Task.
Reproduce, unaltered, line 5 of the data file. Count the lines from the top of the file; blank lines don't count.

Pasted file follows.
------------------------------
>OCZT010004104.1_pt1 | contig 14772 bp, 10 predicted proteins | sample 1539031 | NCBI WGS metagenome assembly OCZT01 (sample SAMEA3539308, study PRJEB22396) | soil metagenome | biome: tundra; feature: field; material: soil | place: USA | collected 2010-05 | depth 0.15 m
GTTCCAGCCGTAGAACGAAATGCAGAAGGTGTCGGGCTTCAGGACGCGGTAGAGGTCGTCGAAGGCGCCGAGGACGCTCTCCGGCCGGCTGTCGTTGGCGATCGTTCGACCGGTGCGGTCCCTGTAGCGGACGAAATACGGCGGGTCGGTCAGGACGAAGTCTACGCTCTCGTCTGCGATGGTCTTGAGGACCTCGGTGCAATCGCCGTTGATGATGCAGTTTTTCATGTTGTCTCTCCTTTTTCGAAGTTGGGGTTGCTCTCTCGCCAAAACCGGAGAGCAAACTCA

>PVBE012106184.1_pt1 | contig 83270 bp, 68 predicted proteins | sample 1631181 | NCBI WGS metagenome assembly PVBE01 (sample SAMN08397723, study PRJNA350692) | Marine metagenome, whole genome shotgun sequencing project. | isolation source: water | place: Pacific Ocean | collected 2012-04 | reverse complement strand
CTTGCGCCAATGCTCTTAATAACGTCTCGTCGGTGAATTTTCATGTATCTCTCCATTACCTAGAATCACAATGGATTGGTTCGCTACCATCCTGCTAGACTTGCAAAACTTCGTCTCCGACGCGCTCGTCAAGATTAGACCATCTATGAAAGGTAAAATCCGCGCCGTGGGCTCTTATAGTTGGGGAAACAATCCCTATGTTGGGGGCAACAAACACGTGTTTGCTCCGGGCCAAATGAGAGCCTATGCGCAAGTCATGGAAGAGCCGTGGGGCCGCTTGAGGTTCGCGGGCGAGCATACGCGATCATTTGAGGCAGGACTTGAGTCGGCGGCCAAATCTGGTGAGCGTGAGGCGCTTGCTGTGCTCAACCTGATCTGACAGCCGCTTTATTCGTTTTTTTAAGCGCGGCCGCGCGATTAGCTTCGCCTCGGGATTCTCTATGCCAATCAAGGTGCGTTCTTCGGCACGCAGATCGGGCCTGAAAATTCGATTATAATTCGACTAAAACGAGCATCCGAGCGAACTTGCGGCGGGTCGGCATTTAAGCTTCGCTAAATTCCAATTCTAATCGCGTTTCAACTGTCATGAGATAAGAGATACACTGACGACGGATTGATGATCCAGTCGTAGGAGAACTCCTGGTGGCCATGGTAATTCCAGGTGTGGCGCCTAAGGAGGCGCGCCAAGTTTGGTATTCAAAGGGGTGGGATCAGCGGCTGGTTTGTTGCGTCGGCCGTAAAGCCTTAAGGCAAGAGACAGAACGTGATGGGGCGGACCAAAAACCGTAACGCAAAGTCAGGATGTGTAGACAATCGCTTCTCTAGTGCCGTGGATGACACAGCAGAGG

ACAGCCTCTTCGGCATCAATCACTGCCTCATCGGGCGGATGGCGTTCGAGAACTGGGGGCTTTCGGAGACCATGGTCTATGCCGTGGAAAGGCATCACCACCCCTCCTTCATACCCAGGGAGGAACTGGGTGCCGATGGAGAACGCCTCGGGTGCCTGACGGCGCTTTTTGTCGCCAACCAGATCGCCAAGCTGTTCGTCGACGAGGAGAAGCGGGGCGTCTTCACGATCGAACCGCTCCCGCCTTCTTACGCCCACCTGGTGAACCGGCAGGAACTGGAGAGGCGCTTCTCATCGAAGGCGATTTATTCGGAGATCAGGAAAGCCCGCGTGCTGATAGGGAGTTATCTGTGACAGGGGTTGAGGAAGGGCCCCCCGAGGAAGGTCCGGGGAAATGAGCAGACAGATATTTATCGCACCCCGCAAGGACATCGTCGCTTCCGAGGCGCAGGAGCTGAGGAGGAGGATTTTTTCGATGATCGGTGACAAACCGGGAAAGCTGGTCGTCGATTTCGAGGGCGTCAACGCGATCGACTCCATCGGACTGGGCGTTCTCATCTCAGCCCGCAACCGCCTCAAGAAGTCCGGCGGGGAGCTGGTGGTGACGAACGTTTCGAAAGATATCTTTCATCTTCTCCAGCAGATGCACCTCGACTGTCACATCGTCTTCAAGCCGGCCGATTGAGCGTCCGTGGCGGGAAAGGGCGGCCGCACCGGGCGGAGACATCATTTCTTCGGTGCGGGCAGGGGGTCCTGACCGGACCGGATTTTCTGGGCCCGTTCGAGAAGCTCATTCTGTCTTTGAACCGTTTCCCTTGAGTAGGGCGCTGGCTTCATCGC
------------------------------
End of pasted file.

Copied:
ACAGCCTCTTCGGCATCAATCACTGCCTCATCGGGCGGATGGCGTTCGAGAACTGGGGGCTTTCGGAGACCATGGTCTATGCCGTGGAAAGGCATCACCACCCCTCCTTCATACCCAGGGAGGAACTGGGTGCCGATGGAGAACGCCTCGGGTGCCTGACGGCGCTTTTTGTCGCCAACCAGATCGCCAAGCTGTTCGTCGACGAGGAGAAGCGGGGCGTCTTCACGATCGAACCGCTCCCGCCTTCTTACGCCCACCTGGTGAACCGGCAGGAACTGGAGAGGCGCTTCTCATCGAAGGCGATTTATTCGGAGATCAGGAAAGCCCGCGTGCTGATAGGGAGTTATCTGTGACAGGGGTTGAGGAAGGGCCCCCCGAGGAAGGTCCGGGGAAATGAGCAGACAGATATTTATCGCACCCCGCAAGGACATCGTCGCTTCCGAGGCGCAGGAGCTGAGGAGGAGGATTTTTTCGATGATCGGTGACAAACCGGGAAAGCTGGTCGTCGATTTCGAGGGCGTCAACGCGATCGACTCCATCGGACTGGGCGTTCTCATCTCAGCCCGCAACCGCCTCAAGAAGTCCGGCGGGGAGCTGGTGGTGACGAACGTTTCGAAAGATATCTTTCATCTTCTCCAGCAGATGCACCTCGACTGTCACATCGTCTTCAAGCCGGCCGATTGAGCGTCCGTGGCGGGAAAGGGCGGCCGCACCGGGCGGAGACATCATTTCTTCGGTGCGGGCAGGGGGTCCTGACCGGACCGGATTTTCTGGGCCCGTTCGAGAAGCTCATTCTGTCTTTGAACCGTTTCCCTTGAGTAGGGCGCTGGCTTCATCGC